A middle schooler really wants to trust the adults have her best interests in mind. But some of the most powerful people at her school begin to make that very difficult.
There are 28 results
After every school shooting a political debate reemerges about guns. Meanwhile, kids keep going to school.
A person cannot be summarized in a sentence.
Kayla Jones was extremely close with her grandmother, Celestine Chaney. For Colored Nerds host Brittany Luse talks with Kayla about her grandmother and their shared love of beauty. (7 minutes)
The fact that was repeated about Katherine Massey was that she had written an letter to the newspaper calling for gun control the year before she was murdered. Katherine Massey made things happen. Eve L.
Margus Morrison was a school bus aide, father of six.
Ruth Whitfield. 86 years old. There was a detail repeated often came to Ruth Whitfield, the oldest victim.
Writer Kiese Laymon wanted to talk through one fact in particular about Geraldine Chapman Talley’s life: her move from Alabama to Buffalo.
She was the first person and the youngest person killed. She’s described in a lot of stories as vibrant, funny, joyful. Damon Young was struck by another particular detail.
Heyward Patterson was a deacon at the State Tabernacle Church of God in Christ. He was at Tops often where he worked as a jitney driver.
Sandy and Lonnie’s daughter, Jessi, died back in 2012, when a gunman opened fire in a movie theater in Aurora, Colo. Since then, they’ve organized their whole lives to be able to reach out to other parents like themselves.
Lenny Pozner’s son, Noah, was killed at Sandy Hook. In the years after his death, Lenny and his family were harassed by people who believed the shooting at Sandy Hook never happened – that it was all a conspiracy.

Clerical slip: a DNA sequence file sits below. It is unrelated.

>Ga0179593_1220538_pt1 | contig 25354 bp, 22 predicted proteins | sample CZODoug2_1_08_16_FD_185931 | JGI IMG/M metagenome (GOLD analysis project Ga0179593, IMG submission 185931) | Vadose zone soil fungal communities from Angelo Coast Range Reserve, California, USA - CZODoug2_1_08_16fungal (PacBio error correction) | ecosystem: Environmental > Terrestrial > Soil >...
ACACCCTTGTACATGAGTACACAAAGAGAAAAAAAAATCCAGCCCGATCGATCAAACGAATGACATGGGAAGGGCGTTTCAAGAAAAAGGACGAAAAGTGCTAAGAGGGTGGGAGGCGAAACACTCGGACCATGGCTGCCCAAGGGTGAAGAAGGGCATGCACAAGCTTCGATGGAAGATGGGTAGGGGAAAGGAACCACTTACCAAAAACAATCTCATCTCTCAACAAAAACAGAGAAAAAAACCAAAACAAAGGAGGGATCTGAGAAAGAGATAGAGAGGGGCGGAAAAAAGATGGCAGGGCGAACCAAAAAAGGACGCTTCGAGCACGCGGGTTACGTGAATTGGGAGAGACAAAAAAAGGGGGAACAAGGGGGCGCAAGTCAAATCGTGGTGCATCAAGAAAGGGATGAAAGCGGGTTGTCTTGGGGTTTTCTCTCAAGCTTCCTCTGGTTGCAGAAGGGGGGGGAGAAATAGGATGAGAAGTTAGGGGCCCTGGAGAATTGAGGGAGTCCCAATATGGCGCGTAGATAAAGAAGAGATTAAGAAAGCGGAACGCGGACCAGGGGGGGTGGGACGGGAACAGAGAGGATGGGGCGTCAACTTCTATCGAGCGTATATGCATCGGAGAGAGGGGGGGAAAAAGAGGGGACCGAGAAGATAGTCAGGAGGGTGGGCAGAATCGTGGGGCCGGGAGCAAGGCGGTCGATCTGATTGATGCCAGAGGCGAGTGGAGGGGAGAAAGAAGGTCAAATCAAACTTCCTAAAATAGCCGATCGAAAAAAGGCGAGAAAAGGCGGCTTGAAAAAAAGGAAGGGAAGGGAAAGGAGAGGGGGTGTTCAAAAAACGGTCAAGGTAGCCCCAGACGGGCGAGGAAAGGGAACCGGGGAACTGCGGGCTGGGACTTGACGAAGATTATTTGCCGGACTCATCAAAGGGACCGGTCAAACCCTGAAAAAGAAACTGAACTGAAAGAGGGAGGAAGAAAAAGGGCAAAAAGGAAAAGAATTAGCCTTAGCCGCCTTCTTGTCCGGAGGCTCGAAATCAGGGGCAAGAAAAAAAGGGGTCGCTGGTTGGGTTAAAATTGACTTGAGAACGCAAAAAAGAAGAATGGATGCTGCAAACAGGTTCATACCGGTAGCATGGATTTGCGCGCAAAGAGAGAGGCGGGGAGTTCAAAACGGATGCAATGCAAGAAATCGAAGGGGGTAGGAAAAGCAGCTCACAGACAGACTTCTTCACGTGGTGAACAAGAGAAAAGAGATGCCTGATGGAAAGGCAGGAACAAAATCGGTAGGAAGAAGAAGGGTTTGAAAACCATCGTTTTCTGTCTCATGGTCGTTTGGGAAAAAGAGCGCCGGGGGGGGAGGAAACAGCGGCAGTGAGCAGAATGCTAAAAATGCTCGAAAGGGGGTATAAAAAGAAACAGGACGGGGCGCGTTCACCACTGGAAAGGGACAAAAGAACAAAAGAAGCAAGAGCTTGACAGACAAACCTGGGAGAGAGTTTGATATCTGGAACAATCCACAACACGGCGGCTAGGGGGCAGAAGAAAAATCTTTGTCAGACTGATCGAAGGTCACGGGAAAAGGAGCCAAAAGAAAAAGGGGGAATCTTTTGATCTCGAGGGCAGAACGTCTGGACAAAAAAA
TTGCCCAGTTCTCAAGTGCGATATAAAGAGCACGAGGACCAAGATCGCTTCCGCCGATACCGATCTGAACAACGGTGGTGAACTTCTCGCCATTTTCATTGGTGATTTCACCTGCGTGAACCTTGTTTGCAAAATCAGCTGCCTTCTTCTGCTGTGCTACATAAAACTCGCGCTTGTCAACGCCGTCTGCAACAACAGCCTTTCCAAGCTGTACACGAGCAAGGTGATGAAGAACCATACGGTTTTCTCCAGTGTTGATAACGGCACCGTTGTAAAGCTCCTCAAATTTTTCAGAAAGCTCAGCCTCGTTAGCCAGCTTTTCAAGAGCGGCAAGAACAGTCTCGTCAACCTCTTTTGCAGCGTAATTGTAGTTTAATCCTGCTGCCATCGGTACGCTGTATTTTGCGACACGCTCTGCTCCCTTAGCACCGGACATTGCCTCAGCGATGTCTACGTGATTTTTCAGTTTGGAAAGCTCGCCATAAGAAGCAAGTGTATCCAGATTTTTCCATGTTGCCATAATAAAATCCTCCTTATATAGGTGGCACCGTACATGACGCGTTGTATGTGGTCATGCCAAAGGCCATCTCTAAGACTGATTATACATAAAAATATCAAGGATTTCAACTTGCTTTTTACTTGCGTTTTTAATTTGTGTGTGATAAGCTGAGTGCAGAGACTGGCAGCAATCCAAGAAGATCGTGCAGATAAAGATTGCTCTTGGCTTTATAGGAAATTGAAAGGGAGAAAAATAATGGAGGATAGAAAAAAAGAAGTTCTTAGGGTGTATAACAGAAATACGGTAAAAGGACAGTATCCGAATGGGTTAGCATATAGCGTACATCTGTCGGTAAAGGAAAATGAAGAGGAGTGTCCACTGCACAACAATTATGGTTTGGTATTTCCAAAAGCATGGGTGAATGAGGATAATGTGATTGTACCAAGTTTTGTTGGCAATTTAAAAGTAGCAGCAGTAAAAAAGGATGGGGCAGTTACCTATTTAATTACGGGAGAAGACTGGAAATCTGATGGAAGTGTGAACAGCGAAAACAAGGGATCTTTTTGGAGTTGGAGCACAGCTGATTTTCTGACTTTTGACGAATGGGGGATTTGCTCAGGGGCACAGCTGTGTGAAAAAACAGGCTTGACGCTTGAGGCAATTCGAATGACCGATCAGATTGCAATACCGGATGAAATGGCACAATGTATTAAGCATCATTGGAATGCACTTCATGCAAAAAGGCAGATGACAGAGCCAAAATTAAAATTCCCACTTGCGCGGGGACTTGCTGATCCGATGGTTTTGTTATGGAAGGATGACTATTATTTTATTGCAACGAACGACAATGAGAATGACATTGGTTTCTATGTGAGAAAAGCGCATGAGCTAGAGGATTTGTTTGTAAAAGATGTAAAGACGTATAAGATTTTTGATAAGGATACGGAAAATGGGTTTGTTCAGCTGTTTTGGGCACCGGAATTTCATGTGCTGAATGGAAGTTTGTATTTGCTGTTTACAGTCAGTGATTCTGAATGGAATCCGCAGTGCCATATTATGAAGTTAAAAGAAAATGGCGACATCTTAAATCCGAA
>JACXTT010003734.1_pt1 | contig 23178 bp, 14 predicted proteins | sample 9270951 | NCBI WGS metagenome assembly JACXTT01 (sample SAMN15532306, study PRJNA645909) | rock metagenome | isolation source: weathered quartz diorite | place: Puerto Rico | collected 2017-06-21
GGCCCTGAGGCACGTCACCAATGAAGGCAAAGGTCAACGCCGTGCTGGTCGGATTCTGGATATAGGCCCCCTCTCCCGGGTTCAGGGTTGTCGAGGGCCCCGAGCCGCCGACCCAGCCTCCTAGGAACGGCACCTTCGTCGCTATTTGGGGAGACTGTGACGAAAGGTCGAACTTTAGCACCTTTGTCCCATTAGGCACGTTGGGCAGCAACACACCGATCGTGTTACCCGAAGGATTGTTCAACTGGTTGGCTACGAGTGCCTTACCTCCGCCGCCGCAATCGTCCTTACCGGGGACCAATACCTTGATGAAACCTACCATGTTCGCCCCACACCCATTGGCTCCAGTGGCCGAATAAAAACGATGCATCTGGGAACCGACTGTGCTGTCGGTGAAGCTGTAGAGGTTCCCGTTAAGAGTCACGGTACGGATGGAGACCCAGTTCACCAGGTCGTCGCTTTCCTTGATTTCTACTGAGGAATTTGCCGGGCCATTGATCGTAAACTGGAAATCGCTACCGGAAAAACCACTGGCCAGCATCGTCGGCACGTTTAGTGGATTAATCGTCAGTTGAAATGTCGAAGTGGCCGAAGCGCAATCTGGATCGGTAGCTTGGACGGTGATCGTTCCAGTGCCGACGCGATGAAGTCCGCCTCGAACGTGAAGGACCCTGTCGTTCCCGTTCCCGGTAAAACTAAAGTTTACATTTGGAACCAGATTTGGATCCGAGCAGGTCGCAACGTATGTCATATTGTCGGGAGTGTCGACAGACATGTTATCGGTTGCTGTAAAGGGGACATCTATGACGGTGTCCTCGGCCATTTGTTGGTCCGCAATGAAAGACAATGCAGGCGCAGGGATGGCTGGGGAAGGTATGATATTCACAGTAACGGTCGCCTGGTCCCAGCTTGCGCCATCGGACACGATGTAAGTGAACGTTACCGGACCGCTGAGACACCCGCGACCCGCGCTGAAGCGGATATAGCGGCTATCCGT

A stranger moves to Pawlet, Vermont. At first, his neighbors aren’t sure exactly what to make of him.
The statistics on first time gun ownership are higher than ever in America.
Producer Miki Meek picks up the story of Lenny Pozner, whose son, Noah, was killed at Sandy Hook. In the years after Noah's death, Lenny and his family were harassed by people who believed the shooting at Sandy Hook never happened – that it was all a conspiracy.
Alex Jones spread the idea that Sandy Hook was a hoax, on his radio show and website for years after the shooting. He's probably the country's most famous conspiracy theorist. He's even had Donald Trump on his show.
A school in rural Ohio has decided to arm some of its staff, and is practicing how to use the school's new guns in case of an emergency. Reporter Lisa Pollak talks to Ira about how they came to the decision, and what they learned at that training.
Marjory Stoneman Douglas had just completed a schoolwide upgrade on their emergency plans, just a month before the mass shooting at their school. Producer Robyn Semien talks to two teachers at the school about how that training both benefited them, and didn’t.
Since losing their daughter in the Aurora, Colorado shooting, Sandy and Lonnie Phillips have gone to the locations of many mass shootings. They know lots about the challenges grieving families face, and have information only people who have lost someone to a shooting can know.
A glock-toting Republican is accused by her own party of trying to take away their Second Amendment rights.
Christine Gentry grew up in a house in Texas where there was one important rule above all others. It came from her dad: we have loaded guns in the house, and even though I’ve taught you how to shoot them, no one can ever touch them without me being there.
Chicago has strict gun laws but, obviously, teenagers are somehow getting their hands on guns. Lots of guns.
Host Ira Glass reads an ad from American Handgunner. People who love guns and people who hate them have a hard time seeing eye to eye, but this ad bridges the gap. As this week's show does.
Chicago Playwright Bryn Magnus with a quintessential gun story from his childhood in Wisconsin. It contains both the fear of guns and the pleasure of shooting one.